It should of course have screamed The Dark Souls of… Know what? I’m not gonna go there, this article is cliché enough in itself. 

So what do we do now? We know our target audience is experienced gamers out for a challenge with friends, and that our main competitors are games like Overcooked. Do we add an online feature, because our competition has it and players expect that today? Or do we remove the condescending chill mode? Maybe add some new planets and levels to renew interest?

 

 

No, we will not. Actually, we will never touch the Bonkies code ever again (partly because it is time to move on, partly because I’m scared of what will happen if I poked it). Right now, the game works flawlessly on all major platforms, has more content than most players will ever discover, and it both looks and plays really well. I’m not claiming the game is perfect or that it is better than all our competitors. I will claim, however, that Bonkies offers a unique, looming tension unlike any co-op experience out there. All of us at Studio Gauntlet are very proud of having made a game that offers this new kind of experience, and that is why we will make one last effort to give Bonkies a shot among its true target audience.

During the next few months, we will change how Bonkies appears in marketing materials to better match what the game actually is. That means rewriting all the texts and producing new images for all storefronts, both for the demo and for the final product, as well as making a new trailer (and all the extra fun stuff that comes with it, like navigating those awful platform holder backend web-portals).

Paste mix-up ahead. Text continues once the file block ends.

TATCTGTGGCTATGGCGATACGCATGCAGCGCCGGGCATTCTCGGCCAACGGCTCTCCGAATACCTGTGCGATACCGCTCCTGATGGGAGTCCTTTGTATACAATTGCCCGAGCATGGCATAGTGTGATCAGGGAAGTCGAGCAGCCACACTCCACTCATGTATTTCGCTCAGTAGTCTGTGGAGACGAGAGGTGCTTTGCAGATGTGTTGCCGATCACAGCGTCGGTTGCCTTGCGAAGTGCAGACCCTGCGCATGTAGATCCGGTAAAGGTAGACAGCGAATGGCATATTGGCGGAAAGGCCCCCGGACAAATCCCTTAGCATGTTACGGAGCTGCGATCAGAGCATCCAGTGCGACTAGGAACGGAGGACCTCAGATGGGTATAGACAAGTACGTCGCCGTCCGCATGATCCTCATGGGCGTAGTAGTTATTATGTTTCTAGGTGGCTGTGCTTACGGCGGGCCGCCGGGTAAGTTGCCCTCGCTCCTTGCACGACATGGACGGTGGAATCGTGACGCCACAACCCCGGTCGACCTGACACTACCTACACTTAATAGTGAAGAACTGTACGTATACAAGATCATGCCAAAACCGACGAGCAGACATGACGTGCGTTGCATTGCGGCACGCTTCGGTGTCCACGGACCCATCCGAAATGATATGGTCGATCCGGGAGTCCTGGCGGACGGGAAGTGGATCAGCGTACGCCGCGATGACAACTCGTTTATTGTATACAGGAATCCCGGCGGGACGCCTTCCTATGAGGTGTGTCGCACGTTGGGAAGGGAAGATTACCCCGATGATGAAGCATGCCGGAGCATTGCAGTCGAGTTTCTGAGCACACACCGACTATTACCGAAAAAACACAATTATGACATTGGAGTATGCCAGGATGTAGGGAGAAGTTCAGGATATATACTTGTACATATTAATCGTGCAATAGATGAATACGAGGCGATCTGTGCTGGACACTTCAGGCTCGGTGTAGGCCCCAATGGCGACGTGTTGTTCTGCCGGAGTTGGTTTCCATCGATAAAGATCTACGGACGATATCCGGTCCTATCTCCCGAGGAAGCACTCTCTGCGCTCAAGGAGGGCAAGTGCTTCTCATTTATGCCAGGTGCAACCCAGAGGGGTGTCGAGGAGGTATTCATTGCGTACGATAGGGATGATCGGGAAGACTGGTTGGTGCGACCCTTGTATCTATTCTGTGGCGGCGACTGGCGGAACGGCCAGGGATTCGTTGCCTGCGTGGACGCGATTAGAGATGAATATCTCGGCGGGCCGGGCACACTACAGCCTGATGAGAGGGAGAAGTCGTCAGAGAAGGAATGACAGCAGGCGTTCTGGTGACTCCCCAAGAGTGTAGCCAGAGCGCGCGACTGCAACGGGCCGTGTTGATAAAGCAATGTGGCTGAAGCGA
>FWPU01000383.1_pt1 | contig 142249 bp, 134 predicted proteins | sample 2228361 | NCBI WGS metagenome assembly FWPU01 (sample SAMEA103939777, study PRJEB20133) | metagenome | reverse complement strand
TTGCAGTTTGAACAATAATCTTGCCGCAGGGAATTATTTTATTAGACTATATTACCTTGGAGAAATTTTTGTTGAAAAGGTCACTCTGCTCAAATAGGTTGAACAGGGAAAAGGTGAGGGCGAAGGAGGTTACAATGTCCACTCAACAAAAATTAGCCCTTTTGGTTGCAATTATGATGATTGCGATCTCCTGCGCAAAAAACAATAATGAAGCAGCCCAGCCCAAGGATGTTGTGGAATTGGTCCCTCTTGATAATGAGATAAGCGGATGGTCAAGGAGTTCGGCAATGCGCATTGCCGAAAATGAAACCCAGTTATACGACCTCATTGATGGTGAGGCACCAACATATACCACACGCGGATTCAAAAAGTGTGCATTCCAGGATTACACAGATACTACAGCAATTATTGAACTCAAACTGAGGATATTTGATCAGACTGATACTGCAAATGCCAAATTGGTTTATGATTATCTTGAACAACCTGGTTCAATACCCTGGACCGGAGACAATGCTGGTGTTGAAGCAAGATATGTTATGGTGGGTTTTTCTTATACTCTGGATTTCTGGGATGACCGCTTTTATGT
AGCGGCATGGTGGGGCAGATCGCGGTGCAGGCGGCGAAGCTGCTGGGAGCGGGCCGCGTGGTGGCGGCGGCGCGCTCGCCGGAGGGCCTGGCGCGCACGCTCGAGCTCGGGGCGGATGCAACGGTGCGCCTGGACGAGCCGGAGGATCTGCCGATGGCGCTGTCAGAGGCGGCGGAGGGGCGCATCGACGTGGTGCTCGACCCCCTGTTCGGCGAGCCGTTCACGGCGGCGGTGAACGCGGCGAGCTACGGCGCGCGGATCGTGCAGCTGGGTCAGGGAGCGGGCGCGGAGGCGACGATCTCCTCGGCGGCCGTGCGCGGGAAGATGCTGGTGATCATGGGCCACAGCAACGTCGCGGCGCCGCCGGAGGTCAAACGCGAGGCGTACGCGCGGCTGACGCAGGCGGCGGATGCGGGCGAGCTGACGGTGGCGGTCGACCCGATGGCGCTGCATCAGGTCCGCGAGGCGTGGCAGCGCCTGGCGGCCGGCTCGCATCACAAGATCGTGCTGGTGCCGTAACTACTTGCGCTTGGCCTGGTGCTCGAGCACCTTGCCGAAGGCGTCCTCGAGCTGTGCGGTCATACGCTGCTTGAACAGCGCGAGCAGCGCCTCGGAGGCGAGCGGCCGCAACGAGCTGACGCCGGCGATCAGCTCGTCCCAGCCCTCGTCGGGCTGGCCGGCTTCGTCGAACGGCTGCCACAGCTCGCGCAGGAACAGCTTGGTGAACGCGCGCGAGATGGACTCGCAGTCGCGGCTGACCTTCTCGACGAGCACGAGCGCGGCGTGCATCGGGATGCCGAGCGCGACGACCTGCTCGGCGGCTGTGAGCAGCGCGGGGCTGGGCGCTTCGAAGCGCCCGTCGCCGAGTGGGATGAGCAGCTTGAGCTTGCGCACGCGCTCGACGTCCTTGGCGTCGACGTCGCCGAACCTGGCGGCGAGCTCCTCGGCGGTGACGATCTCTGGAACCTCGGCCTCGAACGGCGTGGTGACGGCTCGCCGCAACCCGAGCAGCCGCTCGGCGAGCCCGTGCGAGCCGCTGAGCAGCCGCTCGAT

While this is no trivial task, we hope to give Bonkies a well deserved fighting chance for the rest of its lifetime, and honestly we are very curious to learn from this, and to see if it has any effect at all on sales. It might be too late for Bonkies, but if we don’t do anything, it will definitely wither away, trapped in its misleading cloak of family friendliness. 

If there is one thing I want you to take away from this, it is that honesty always pays. Deep down, you probably know who your game is for. Never try to sell it to anyone else. If you find yourself trying to trick someone into buying the game you’re making, whether that’s a government fund or your end users, it is time to take a break and think about what it really is you are making. 

Instead of thinking that marketing your game in a certain way will make it reach a broader audience, think instead that by marketing it to the right audience, they will find it, love it, and share their knowledge about it to that broader audience. 

Because if the release day comes, and you don’t fully understand what it is that you are selling, you run a risk of your true audience not understanding it either.

I couldn’t help myself.